In order to show the rest of the world that she was innocent, her uncles took the necklaces [from the tree?] and set out to sell them. This is said to have been the ”first business”. In our miji language we have the saying: ”Tado must go and sell; Haley must go and sell”. [Tado-Haley refers to a generic trader] These two men set out to sell these necklaces, which were created by the creator of all we see [the stars, sun, moon, etc.] They went to sell those necklaces to show the world that Ami Dori was innocent.
They went to the house of Nyime Payang Radhe [a ruler from Tibet?], to try to sell them to his daughters. But they rejected them, saying they weren’t up to the mark. So the uncles took the necklaces and wandered from place to place, trying to sell them, explaining that they were expensive because they were the ornaments of Ami Dori. North and south they went, here and there and everywhere, until they reached the house of Pan Pachi Tari [some kind of title]; to his women folk they said, ”Here are fine necklaces; look at them and see how nice they are.” Then Pan Pachi Tari bought them for his daughters, saying, ”I’ll buy them with my lands.” And so it was that because Ami Dori was a virtuous person, of excellent character, kind thoughts and gentle speech – because she was the best person on earth her sister-in-law, her brother and her parents spoke ill of her, and others did until the whole world slandered her. God made her pure and through the power of meping wi, the necklace tree grew and showed the world [that she was innocent].

THE DONYI-POLO CULT OF ADI’s in ARUNACHAL PRADESH

In analysing the religion of the tribal people of arunachal pradesh, it is found that Donyi-Poloism is a channel, through which human aspiration and faith which traditionally cultivated by the Adis, is expressed.

like anybody else they have to face the realities of life, make sense of their exixtance as well as of the nature. in search of the answers to their questions and in an effort to find coherence of the total existance, they have discovered the profoundity of Donyi-Polo. The supreme qualities of Donyi-Polo are expressed through natural symbols such as the Sun and the Moon. the qualities of which are easily understood and realised. Day in and day out they perform their tasks enabling creatures to make their existance possible. the qualities on which these two powerful symbols are based have to be immutable and universally acceptable.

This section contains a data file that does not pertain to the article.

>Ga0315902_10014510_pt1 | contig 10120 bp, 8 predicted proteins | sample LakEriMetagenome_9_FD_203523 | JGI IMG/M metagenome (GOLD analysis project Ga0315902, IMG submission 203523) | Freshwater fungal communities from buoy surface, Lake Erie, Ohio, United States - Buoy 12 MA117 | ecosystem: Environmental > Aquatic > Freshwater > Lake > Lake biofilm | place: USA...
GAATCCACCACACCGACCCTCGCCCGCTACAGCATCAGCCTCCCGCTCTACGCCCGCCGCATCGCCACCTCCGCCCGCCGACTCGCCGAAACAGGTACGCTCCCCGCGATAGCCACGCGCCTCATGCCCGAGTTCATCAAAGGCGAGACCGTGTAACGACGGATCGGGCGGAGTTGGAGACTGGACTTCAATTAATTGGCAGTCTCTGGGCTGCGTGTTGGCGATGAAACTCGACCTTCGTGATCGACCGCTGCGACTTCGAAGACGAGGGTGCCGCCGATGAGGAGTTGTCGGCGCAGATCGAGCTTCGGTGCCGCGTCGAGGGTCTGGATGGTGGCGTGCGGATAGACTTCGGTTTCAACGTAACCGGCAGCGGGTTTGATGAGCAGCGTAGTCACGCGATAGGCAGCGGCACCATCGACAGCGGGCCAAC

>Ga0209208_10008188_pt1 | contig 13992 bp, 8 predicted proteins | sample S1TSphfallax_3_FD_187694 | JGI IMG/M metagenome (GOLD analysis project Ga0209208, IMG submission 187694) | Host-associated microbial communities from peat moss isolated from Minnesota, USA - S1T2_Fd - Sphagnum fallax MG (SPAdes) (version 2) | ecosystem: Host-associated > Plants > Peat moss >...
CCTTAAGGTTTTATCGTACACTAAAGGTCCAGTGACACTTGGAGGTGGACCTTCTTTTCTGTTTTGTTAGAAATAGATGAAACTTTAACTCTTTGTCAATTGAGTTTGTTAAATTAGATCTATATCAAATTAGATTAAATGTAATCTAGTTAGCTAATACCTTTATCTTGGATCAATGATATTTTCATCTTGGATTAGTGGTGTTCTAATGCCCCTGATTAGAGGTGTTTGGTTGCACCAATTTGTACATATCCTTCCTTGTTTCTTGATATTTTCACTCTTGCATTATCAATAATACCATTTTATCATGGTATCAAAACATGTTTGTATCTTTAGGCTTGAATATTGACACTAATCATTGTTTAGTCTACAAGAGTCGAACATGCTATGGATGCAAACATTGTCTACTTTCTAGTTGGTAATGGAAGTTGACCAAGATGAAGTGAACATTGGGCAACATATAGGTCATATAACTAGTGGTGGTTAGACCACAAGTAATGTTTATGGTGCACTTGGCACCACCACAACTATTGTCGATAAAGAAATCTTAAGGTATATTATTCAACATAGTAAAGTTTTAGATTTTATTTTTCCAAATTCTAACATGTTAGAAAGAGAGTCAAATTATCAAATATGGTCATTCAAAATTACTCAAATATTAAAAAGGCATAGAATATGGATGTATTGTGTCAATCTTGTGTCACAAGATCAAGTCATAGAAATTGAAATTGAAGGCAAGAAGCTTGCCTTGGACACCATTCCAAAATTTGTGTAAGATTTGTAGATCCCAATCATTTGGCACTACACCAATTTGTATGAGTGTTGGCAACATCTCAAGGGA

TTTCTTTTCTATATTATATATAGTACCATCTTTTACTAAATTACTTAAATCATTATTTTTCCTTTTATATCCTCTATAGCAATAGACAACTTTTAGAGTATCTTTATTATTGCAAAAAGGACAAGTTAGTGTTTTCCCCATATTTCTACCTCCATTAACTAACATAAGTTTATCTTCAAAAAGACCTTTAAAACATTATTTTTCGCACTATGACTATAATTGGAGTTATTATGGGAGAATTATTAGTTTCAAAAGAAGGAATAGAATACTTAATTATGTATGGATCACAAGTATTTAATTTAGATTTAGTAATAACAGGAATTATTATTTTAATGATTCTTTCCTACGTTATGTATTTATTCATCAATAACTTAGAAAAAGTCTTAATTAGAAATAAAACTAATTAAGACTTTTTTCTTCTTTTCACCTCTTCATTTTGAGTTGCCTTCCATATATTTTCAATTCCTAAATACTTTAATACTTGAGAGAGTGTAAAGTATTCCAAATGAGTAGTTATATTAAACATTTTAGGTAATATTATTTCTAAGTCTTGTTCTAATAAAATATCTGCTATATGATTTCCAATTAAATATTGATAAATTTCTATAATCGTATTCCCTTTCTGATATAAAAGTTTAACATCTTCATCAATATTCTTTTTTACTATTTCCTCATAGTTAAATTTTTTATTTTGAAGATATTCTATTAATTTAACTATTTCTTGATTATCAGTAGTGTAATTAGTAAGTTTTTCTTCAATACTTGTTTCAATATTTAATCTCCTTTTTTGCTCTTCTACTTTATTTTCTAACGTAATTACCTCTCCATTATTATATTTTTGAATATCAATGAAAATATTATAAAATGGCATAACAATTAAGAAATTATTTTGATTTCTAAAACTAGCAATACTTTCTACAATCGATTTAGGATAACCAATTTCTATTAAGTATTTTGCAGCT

thus, traditionally, Donyi or the Sun is considered to be the principal guide of truth and polo or the Moon symbolises love, kindness, sympathy and compassion. the Adis attempt to accomplies perfection through truth, wisdom and compassion and thus realise Donyi-Polo. Donyi-Polo can therefore, be considered as a philosophy of humanistic faith that is based on natural traditions, ideology of which has evolved out of the belief and practices of the generations of the tribes.

in Donyi_Poloism, the flow of thought is maintained uninterruptedly through direct, personal contacts in which knowledge is believed to be complete and genuine.

It is seen that the Adis are awakening up to their pride in being Adi. They are also trying to rediscover the religion of the Nature. they are interpreting their relationship to the world on the basis of the hermeneutical principles. Thus they cling to the divine universal symbol of the Sun and Moon, which helps to maintain their original identity of the natural religion. as such, a new social order is opening up based on the hierarchy of valyes of which they apparantly had comprehension before.

The strategies adopted for organisation of the tribal oral religion has been to give a call to eliminate all alien beliefs and practices, to revitalise the traditional ritual practices and to produce a new theology.

All these are problematic. The call to eliminate the alien beliefs and practices has no doubt a populist dimension. It is aimed to gather support from within and as well as across groups. the call readily appeals to the emotions of the people and help in mobilisation. In practical terms the call is a kind of reaction to what has been going on in the region. attempts to proselytization at one time may have brought a glorified status but that does not work anymore in the changed political circumstances. Moreover, they realise that proselytizedtion does not fit into their way of life and also undermines. Proselytization can be shunned but what about modernisation which is creeping in. all theis resulted in their search for a coherent order of values which would be capable of conferring meaning and unity in the society. This they found in Donyi-Poloism. Donyi_poloism thus became a symbol of their religion and cultural identity. Not that they have been able to resolve all the problems and oppositions, They confront them and as a result of which Donyi-Poloism is continuously evolving itself.

Rituals make the religious faith visible. But in tribal soceity they are much more than that. Rituals are very closely related with their economic activities, with their social relations and the maintenance of reciprocal behaviour. besides, the ritual reflect their conception of nature, supernatural and also their values.